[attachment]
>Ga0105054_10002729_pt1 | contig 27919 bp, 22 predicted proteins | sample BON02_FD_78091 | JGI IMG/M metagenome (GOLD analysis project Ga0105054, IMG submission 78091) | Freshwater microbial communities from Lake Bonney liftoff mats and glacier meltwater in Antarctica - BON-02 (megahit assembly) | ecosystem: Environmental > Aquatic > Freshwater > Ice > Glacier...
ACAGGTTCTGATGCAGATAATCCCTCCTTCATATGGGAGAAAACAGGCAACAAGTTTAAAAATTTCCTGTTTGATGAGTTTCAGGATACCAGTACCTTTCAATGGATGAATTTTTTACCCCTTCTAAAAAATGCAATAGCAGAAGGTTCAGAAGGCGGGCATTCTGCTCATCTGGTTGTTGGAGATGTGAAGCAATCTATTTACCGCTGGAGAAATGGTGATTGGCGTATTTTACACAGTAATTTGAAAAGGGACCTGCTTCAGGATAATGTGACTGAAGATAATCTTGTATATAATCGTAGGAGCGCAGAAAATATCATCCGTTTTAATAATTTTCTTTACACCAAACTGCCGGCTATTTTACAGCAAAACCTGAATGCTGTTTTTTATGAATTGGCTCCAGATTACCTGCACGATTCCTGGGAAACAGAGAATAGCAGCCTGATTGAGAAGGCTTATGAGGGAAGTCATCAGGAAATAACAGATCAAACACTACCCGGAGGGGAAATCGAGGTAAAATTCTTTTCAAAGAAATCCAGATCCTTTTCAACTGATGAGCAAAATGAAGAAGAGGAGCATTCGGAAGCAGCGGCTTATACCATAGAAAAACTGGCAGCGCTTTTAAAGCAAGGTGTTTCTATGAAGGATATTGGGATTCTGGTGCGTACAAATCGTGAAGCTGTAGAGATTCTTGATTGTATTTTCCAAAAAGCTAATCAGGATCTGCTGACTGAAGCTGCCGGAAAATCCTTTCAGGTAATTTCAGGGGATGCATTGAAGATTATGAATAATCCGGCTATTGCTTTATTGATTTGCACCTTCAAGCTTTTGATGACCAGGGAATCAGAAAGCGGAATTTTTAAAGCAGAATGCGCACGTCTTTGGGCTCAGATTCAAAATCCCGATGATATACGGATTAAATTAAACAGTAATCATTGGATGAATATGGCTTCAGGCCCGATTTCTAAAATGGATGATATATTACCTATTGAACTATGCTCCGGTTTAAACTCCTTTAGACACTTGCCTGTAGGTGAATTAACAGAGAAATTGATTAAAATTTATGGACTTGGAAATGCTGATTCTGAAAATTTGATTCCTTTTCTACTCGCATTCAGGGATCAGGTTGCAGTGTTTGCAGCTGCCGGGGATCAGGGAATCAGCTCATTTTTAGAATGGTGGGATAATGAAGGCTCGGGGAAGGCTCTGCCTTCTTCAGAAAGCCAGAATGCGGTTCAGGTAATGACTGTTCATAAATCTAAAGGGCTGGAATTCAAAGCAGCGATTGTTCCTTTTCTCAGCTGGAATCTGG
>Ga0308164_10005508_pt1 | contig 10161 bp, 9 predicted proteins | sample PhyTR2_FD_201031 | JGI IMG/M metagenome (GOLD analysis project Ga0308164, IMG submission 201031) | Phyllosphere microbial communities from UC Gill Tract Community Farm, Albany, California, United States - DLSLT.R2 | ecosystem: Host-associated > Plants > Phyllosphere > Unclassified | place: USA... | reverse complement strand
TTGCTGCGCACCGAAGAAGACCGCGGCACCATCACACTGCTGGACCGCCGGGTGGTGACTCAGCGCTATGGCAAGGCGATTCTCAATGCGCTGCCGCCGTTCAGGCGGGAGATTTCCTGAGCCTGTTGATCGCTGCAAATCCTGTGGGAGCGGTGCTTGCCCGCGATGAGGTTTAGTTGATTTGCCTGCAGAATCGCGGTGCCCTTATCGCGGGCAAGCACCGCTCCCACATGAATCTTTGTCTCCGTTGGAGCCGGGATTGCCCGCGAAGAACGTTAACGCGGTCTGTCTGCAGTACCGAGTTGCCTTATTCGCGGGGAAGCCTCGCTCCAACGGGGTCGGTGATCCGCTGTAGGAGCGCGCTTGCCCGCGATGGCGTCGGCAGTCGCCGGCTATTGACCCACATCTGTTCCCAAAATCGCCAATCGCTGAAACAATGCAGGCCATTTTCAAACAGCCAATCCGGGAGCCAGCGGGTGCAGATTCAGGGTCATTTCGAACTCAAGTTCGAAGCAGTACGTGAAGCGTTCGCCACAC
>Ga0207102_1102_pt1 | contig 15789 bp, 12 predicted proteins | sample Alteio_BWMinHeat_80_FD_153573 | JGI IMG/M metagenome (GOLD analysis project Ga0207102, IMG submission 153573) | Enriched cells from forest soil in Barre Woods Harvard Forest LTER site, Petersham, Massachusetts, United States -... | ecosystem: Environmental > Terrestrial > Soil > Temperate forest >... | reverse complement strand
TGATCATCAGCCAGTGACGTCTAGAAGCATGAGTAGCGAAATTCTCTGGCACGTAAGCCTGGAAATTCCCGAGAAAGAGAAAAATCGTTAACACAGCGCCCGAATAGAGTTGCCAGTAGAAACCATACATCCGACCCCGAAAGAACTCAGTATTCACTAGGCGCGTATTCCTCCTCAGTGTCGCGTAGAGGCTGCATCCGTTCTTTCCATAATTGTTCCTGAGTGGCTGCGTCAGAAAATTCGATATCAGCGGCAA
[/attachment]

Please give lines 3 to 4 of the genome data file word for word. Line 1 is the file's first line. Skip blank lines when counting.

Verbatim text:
>Ga0308164_10005508_pt1 | contig 10161 bp, 9 predicted proteins | sample PhyTR2_FD_201031 | JGI IMG/M metagenome (GOLD analysis project Ga0308164, IMG submission 201031) | Phyllosphere microbial communities from UC Gill Tract Community Farm, Albany, California, United States - DLSLT.R2 | ecosystem: Host-associated > Plants > Phyllosphere > Unclassified | place: USA... | reverse complement strand
TTGCTGCGCACCGAAGAAGACCGCGGCACCATCACACTGCTGGACCGCCGGGTGGTGACTCAGCGCTATGGCAAGGCGATTCTCAATGCGCTGCCGCCGTTCAGGCGGGAGATTTCCTGAGCCTGTTGATCGCTGCAAATCCTGTGGGAGCGGTGCTTGCCCGCGATGAGGTTTAGTTGATTTGCCTGCAGAATCGCGGTGCCCTTATCGCGGGCAAGCACCGCTCCCACATGAATCTTTGTCTCCGTTGGAGCCGGGATTGCCCGCGAAGAACGTTAACGCGGTCTGTCTGCAGTACCGAGTTGCCTTATTCGCGGGGAAGCCTCGCTCCAACGGGGTCGGTGATCCGCTGTAGGAGCGCGCTTGCCCGCGATGGCGTCGGCAGTCGCCGGCTATTGACCCACATCTGTTCCCAAAATCGCCAATCGCTGAAACAATGCAGGCCATTTTCAAACAGCCAATCCGGGAGCCAGCGGGTGCAGATTCAGGGTCATTTCGAACTCAAGTTCGAAGCAGTACGTGAAGCGTTCGCCACAC